Stockman and Bitcoin

Somehow, this doesn’t surprise me.

U.S. Rep. Steve Stockman, a Friendswood Republican with a history of flouting campaign finance laws, entered a new legal gray area this week when he announced his campaign can now accept donations in Bitcoin, a private virtual currency.

Stockman, who is challenging U.S. Sen. John Cornyn of Texas in this year’s Republican primary, was attending an event promoting the NYC Bitcoin Center in New York’s financial district earlier this week when he told a reporter with Business Insider that his campaign could now accept Bitcoin donations. Stockman appeared to confirm the report by posting it on Facebook and Twitter.

Stockman isn’t the first politician to embrace Bitcoin, though he may be the first elected official to do so. Among the legal concerns about Bitcoin campaign donations is that the virtual currency makes it easier to make donations anonymously; federal campaign finance laws require candidates to reveal the names of their contributions. Few businesses currently accept Bitcoin though acceptance has been growing over the last year.

A spokesman with the Federal Elections Commission could not say whether Bitcoin donations are legal. In November, the FEC considered whether to explicitly allow federal candidates and political action committees to accept Bitcoin donations as in-kind donations. The committee deadlocked, 3-3. The commission has not taken up the issue since the November vote, a spokesman said.

Whether Stockman has actually received any Bitcoin donations is unclear. As of Friday morning, his campaign website’s donation page made no mention of Bitcoin. However, in a photo that has circulated online since Tuesday, Stockman is seen at the NYC Bitcoin Center event holding a poster with a scannable QR code on it. The code is a link to a Bitcoin account, but it is not clear if the account is Stockman’s campaign fund. Since Tuesday, the account has received Bitcoin payments worth more than $200.

When asked about the QR code in the photo in an email, NYC Bitcoin Center spokesman Hamdan Azhar wrote back, “Congressman Stockman’s office would probably be best suited to address your question.” A Stockman spokesman has not responded to inquiries about the QR code or whether the campaign has received any Bitcoin donations.

Fine by me if he wants to do that. He can collect Bitcoins, gold bullion, or live chickens as far as I’m concerned, as long as he meets the disclosure requirements. Given that this is Steve Stockman we’re talking about, I don’t have a whole lot of faith in that. But as a matter of philosophy I have no problems with this. As with contributing via text messages, I welcome these innovations as long as proper disclosure is made and all other relevant campaign finance laws are followed. I doubt Bitcoin donations will make any difference to Stockman’s campaign, but hey, a guy can dream if he wants to.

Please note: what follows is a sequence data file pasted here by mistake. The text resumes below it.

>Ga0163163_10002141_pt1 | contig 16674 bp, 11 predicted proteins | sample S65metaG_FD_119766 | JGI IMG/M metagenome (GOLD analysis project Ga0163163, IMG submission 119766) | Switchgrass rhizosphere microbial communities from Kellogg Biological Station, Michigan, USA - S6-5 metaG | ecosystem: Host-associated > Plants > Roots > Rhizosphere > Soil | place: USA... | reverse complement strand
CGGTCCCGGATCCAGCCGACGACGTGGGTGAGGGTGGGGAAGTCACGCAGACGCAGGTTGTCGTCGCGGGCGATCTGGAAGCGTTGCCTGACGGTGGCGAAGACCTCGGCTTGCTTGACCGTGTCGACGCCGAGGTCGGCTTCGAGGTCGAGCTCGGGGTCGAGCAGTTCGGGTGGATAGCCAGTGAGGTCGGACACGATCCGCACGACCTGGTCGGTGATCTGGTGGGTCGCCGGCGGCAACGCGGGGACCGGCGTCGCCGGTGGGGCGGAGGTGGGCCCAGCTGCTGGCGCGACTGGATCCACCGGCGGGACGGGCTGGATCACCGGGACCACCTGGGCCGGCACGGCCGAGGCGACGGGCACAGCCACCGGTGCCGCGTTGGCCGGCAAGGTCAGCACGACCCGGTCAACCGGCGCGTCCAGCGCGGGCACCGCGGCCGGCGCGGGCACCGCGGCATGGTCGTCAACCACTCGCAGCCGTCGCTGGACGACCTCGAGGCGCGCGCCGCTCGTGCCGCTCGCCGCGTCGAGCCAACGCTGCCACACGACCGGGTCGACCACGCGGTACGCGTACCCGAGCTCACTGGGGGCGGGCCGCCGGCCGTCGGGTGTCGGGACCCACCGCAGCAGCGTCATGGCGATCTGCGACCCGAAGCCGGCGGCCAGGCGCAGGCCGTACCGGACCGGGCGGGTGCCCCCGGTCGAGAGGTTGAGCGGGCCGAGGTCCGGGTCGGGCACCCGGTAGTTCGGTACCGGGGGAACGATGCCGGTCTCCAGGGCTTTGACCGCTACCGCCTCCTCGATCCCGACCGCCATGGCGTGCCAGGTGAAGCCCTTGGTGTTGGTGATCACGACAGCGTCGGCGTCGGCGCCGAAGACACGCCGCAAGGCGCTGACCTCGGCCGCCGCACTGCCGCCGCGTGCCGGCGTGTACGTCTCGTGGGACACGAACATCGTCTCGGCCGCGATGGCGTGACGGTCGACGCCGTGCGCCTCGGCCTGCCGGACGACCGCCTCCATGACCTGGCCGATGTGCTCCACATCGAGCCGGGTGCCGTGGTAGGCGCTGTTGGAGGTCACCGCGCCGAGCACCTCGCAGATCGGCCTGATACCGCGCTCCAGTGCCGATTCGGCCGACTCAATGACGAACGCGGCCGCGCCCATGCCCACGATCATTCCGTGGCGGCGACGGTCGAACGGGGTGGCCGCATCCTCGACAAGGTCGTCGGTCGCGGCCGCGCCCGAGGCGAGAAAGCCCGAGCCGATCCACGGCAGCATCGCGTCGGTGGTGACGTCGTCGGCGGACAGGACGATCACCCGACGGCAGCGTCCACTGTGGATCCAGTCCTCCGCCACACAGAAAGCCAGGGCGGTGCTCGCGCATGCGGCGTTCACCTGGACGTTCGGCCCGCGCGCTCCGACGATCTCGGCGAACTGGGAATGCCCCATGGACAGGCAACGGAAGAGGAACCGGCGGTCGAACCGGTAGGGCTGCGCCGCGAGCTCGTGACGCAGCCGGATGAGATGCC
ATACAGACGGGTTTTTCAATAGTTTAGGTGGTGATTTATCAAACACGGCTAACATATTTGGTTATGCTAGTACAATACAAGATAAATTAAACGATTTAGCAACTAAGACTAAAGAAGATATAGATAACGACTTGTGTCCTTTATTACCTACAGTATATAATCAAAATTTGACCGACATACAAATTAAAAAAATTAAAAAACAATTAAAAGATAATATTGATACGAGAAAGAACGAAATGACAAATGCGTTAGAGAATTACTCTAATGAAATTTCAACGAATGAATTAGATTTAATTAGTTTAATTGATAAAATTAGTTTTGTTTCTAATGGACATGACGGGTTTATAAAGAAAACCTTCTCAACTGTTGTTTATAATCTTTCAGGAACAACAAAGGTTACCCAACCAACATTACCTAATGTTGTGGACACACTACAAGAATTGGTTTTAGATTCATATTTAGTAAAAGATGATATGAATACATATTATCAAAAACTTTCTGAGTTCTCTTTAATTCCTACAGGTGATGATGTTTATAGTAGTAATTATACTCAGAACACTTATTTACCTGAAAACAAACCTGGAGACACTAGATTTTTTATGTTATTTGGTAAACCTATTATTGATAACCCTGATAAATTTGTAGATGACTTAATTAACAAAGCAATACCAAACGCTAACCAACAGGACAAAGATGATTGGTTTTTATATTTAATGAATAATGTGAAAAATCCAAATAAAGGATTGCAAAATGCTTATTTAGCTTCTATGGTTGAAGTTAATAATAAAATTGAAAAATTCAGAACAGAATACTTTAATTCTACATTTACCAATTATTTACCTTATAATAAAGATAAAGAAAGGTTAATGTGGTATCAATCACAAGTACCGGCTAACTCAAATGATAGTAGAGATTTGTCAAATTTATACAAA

Consequences are for suckers

They’re not for former judge Elizabeth Coker, thank you very much.

Elizabeth Coker

State District Judge Elizabeth E. Coker, who presided over Trinity, Polk and San Jacinto counties before resigning Dec. 6 under fire in a texting controversy, filed Monday to run for Polk County district attorney next year.

Coker will be challenging the incumbent prosecutor, Lee Hon, who was among the witnesses who testified about Coker this year before the State Commission on Judicial Conduct.

Coker was accused of unethical bias during court proceedings, including sending as many as 40 text messages from the bench to prosecutors, tampering with witnesses and slipping into a jury room to tell those deliberating how to vote.

She admitted no guilt and the commission stopped short of issuing any findings of misconduct.

In October, Coker, who served 14 years on the 258th East Texas bench, agreed to voluntarily resign. As part of a signed agreement with the commission, Coker is disqualified from sitting or serving as a judge in Texas and cannot even officiate at weddings.

But the order does not specifically ban her from other public offices, like district attorney, said commission spokesperson Seana Willing.

“The most the commission can do is remove someone from the bench,” she said.

Local attorney Laura Prigmore is mulling over whether to ask the courts if a prosecutor can be considered a “judicial” position since it is listed under the judicial branch in the Texas Constitution.

[…]

Republican chairman Lowell Crew said expects an “interesting match up” between Hon and Coker in the March Republican primary, but said he could not predict the outcome.

Prigmore, the attorney who wants a higher court to investigate Coker’s eligibility to run for district attorney, said in past elections that “Coker’s power was amazing.”

“She had a machine. But I’m not so sure it will still hold together now,” said Prigmore.

Cecil Berg, an attorney who filed complaints against Coker and who is running to replace her as district judge, described Coker’s campaign as “the most brazen thing I’ve ever seen.”

“I’m dismayed by it,” he said. “After all the improper communiqués she’s had with assistant district attorneys while a judge, now she wants to run the department. It’s beyond my comprehension.”

See here, here, and here for some background. Note that the prosecutor Coker was texting is now a judge herself, though she has a hearing with the Judicial Conduct commission pending. As I said before, I thought this punishment was too light. I’d have advocated for disbarment, though I’d have settled for a suspension of her law license for at least a year. Given that there was no stronger remedy available, I’m not at all surprised she chose to run for office again. No one has laid a glove on Elizabeth Coker yet. I saw no mention of a Democratic candidate in this race, not that it likely would have mattered, so it’s up to the GOP primary voters in these counties to decide if they’re the suckers here. Grits has more.